California PUC looks at approving three First Solar power sales deals

The California Public Utilities Commission will be looking at its Feb. 5 meeting whether to approve three power purchase agreements (PPAs) between Pacific Gas and Electric (PG&E) and First Solar LLC.

PG&E in September 2012 sought approval of three PPAs with First Solar. All three PPAs are for new solar photovoltaic (PV) projects located in Santa Barbara and Kern counties. Cumulative capacity for the three projects will be 72 MW and cumulative expected annual generation is 179 gigawatt hours (GWhs), said a draft version of the Feb. 5 approval order.

The initial commercial operation date for the projects is Jan. 1, 2019, for a term of 25 years. The projects’ first point of interconnection will be within the California Independent System Operator’s (CAISO) balancing authority area and they will deliver both energy and capacity to PG&E. The PPAs resulted from PG&E’s 2011 RPS Solicitation.

First Solar is developing the three in-state thin-film solar photovoltaic (PV) projects through three wholly-owned subsidiaries.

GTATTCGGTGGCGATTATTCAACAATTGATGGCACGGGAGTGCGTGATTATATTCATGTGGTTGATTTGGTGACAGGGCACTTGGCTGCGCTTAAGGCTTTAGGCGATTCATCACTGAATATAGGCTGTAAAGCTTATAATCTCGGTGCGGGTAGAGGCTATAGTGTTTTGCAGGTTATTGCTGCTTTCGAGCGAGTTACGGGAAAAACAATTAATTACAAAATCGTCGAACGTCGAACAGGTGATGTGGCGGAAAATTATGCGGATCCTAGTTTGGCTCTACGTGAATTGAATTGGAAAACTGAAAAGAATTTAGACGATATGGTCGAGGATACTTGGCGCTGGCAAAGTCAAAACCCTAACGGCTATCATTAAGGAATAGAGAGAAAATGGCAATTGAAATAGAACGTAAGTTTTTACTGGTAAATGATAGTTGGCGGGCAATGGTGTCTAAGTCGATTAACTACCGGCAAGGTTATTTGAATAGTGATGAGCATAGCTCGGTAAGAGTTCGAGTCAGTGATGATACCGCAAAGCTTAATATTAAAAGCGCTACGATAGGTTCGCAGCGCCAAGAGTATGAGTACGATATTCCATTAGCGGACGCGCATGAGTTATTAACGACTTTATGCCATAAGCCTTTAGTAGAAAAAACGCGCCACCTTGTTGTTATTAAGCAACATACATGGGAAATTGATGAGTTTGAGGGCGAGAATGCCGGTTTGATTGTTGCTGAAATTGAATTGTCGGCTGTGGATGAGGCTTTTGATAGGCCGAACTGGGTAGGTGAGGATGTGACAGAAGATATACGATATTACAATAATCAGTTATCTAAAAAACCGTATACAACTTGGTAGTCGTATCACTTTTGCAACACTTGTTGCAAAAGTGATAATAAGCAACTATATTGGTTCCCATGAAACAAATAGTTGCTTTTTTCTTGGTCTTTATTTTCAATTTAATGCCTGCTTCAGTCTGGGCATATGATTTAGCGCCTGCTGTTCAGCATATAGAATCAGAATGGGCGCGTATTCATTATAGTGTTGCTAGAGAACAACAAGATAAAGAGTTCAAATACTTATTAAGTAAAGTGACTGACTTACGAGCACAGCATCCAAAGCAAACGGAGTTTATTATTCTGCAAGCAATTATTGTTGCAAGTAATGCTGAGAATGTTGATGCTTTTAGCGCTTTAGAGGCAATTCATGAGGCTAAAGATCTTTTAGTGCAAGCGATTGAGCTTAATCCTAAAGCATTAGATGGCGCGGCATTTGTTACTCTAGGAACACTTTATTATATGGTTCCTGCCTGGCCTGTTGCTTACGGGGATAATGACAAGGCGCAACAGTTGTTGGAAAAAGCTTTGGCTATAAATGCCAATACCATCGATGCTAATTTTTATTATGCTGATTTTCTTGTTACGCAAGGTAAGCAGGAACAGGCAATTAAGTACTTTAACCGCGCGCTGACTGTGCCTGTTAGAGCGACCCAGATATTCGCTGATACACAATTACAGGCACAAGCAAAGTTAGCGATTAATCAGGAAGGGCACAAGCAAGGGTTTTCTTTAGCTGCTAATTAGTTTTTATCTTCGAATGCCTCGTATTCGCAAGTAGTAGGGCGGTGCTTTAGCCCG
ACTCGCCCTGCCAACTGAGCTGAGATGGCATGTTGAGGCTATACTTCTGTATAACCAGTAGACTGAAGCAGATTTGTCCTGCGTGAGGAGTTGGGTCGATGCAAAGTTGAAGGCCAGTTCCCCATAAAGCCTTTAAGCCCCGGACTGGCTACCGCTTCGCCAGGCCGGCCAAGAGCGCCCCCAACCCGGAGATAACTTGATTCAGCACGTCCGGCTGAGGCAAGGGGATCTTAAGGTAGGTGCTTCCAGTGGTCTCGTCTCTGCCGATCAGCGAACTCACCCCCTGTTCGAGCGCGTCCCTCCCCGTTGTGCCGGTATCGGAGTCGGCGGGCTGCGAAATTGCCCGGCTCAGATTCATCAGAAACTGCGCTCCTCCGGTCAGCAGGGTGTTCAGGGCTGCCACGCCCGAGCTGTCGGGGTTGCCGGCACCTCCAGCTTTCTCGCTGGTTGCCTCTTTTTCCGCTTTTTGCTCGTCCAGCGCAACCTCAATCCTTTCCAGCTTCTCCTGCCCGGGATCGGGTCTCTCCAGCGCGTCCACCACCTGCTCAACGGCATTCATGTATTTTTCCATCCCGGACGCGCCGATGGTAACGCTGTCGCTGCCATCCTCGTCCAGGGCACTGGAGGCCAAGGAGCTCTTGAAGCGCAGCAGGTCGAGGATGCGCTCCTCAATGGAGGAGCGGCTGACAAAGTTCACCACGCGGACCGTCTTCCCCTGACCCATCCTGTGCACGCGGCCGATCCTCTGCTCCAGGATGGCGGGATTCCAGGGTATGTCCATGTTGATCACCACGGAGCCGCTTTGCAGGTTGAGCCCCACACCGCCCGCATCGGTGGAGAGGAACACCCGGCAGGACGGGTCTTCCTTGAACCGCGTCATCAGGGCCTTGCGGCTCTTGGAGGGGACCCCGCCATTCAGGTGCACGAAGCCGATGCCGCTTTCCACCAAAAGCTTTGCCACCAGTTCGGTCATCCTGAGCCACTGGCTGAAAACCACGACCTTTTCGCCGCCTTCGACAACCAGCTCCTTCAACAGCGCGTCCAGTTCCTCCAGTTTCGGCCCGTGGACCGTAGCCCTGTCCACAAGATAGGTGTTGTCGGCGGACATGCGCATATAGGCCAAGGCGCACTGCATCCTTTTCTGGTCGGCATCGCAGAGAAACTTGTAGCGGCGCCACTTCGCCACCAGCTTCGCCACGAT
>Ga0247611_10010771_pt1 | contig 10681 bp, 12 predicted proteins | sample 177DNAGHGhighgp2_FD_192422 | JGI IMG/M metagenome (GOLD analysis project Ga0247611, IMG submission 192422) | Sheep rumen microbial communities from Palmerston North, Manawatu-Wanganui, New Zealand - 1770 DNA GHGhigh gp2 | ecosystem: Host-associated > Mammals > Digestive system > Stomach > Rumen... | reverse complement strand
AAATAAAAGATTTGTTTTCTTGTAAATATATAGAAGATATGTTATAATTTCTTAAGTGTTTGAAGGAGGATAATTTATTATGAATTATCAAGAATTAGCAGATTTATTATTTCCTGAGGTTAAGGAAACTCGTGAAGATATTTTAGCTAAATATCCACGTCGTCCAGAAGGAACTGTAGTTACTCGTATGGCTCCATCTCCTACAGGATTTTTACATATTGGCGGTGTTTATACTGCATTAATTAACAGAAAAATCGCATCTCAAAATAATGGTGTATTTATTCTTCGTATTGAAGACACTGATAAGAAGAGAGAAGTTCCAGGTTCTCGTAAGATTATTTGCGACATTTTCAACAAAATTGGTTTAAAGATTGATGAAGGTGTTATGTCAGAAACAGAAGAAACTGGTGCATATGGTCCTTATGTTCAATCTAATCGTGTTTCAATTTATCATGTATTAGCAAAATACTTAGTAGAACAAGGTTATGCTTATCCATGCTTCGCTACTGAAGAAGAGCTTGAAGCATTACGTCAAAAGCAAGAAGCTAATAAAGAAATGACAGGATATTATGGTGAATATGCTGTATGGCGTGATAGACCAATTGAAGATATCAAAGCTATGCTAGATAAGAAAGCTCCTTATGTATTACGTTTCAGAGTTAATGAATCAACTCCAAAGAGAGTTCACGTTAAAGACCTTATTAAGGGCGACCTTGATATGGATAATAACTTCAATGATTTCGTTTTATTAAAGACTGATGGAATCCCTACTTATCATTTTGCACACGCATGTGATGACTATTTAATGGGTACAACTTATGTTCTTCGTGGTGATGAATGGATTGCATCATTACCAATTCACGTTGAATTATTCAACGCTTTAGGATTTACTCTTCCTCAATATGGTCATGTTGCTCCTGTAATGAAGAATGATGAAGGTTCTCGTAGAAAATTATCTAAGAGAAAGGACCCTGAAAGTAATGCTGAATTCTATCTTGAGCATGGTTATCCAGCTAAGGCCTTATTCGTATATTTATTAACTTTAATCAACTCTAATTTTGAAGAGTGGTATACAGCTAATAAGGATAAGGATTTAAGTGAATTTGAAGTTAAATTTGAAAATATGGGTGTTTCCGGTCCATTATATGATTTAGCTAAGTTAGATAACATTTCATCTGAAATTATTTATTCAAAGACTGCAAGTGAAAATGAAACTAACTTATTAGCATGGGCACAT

• Cuyama Solar LLC is developing a 40-MW facility located in Cuyama in Santa Barbara County with annual expected generation of 104 gigawatt hours (GWhs).
  • Lost Hills Solar LLC is developing a 20-MW facility located in Lost Hills in Kern County with an annual expected generation of 47 GWhs.
  • Blackwell Solar LLC is developing a 12-MW facility in Lost Hills with annual expected generation of 28 GWhs.

Both the Lost Hills and Blackwell PPAs were amended to accommodate the sale of up to 1% of annual generation and green attributes to third-parties for the first ten years of the contract terms in exchange for increased buyer curtailment provisions. The projects have already executed 10-year agreements with the City of Roseville for deliveries beginning in 2015.

All three projects are located on private agricultural land.

About Barry Cassell 20414 Articles
Barry Cassell is Chief Analyst for GenerationHub covering coal and emission controls issues, projects and policy. He has covered the coal and power generation industry for more than 24 years, beginning in November 2011 at GenerationHub and prior to that as editor of SNL Energy’s Coal Report. He was formerly with Coal Outlook for 15 years as the publication’s editor and contributing writer, and prior to that he was editor of Coal & Synfuels Technology and associate editor of The Energy Report. He has a bachelor’s degree from Central Michigan University.